3. Persevere.

We’ve addressed the necessary response in regards to our prayer lives and the increased need to share our message of grace with the surrounding nations, but how should we personally handle this tragedy? What if we have lost loved ones or find ourselves struggling in our faith as we strive to find the balance between a world of suffering and its governance by an omnipotent, benevolent God? Things like this are hard to process even for the most devout and steadfast of Christians, so how are we to work through this?

My answer to you is to persevere. As I stated in the section above, God often allows suffering in our lives to help produce perseverance within us, so let all conflict in your life serve this purpose within you. If you spend time in the Word, I can guarantee you that God will grant you peace by displaying to you similar characters in similar situations that you will find extremely relatable, where somebody in the biblical text has encountered some sort of pain that didn’t make sense to them, but, by turning to God, found peace as He took care of and provided for their every need. If your faith is faltering, open up your Bible. Pray some more. Find some solid believers and pour your heart into them, see if they can point you in the right direction. Don’t give up on God, but instead push through the fire and recognize that He is with you even in the furnace. The Bible does not avoid the topic of suffering by acting like it won’t happen; indeed, it was Jesus who said, “In the world you will have tribulation. But take heart; I have overcome the world” (John 16:33). He didn’t say you might have tribulation; he said that you will. Absolutely. Positively. No doubts about it. You will have suffering in your life and you will see some horrible things whether you like it or not – that’s the result of sin, and this has been the case ever since Adam and Eve. The selling point of our Gospel is that, even amidst the storm, God grants us peace.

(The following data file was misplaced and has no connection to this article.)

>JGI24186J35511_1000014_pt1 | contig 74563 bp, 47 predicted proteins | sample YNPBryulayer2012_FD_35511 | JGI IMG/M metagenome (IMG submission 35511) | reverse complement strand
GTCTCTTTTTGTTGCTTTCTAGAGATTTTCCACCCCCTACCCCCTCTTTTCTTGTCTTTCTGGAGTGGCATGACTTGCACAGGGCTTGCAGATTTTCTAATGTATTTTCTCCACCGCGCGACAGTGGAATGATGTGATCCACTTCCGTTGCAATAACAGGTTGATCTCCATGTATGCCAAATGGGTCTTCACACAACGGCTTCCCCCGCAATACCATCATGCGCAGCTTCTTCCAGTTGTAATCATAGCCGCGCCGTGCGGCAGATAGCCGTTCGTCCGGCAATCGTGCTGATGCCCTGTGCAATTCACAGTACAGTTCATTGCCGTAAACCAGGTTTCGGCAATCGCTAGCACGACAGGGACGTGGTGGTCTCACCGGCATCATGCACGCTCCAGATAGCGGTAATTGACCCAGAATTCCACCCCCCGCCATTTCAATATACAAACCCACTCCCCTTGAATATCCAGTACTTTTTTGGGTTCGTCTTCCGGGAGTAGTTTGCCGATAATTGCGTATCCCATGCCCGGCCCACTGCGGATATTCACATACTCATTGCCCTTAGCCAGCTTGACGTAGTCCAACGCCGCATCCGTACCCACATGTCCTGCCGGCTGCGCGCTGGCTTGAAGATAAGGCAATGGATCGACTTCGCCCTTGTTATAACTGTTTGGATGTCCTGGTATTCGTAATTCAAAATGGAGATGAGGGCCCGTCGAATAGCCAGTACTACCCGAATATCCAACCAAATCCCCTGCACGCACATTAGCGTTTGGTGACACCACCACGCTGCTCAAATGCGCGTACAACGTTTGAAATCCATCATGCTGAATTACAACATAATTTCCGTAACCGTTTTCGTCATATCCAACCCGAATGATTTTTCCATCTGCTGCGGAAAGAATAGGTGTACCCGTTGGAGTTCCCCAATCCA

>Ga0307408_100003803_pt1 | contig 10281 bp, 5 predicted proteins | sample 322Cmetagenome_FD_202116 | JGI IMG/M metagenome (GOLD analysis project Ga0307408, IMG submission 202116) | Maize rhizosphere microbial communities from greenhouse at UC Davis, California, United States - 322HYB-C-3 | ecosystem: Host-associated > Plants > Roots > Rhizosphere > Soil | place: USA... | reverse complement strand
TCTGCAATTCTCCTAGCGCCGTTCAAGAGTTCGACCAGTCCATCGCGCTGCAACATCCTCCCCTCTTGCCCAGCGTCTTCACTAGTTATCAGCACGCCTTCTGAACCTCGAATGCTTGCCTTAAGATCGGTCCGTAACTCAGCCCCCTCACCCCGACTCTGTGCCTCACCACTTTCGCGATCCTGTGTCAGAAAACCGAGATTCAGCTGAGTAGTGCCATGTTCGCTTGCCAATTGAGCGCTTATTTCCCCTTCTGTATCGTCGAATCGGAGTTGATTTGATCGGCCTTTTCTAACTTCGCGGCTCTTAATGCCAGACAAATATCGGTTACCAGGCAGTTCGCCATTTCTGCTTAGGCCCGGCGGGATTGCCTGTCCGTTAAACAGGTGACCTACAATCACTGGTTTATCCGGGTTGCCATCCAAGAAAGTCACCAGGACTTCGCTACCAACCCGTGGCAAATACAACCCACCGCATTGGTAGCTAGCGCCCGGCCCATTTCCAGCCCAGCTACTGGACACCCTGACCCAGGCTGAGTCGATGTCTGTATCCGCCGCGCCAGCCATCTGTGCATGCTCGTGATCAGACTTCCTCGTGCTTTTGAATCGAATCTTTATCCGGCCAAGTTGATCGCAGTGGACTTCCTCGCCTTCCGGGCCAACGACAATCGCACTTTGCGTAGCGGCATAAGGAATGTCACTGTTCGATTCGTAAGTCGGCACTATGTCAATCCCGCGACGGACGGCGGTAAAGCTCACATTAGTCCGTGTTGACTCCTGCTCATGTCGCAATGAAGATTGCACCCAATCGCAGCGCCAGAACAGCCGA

4. Prepare.

My final piece of advice in the face of pain and suffering and evil in the world is to prepare for the days to come, because I hate to break it to you, but things are just going to get worse.

Perhaps it is out of selfishness that I hunger for Christ’s return (for surely the more selfless part of me would bid Him to stay away a bit longer so that we could reach more of the lost), but I think that tragic events such as what happened in Vegas can serve as reminders for us that we need to prepare for the days that will be coming very, very soon. Just to display to you how increasingly evident and soon Christ’s return seems to be, I’ve compiled a series of verses that tell us things we should be on watch for as the last days approach:

As he sat on the Mount of Olives, the disciples came to him privately, saying, “Tell us, when will these things be, and what will be the sign of your coming and of the end of the age?” And Jesus answered them, “See that no one leads you astray. For many will come in my name, saying, ‘I am the Christ,’ and they will lead many astray. And you will hear of wars and rumors of wars. See that you are not alarmed, for this must take place, but the end is not yet. For nation will rise against nation, and kingdom against kingdom, and there will be famines and earthquakes in various places. All these are but the beginning of the birth pains.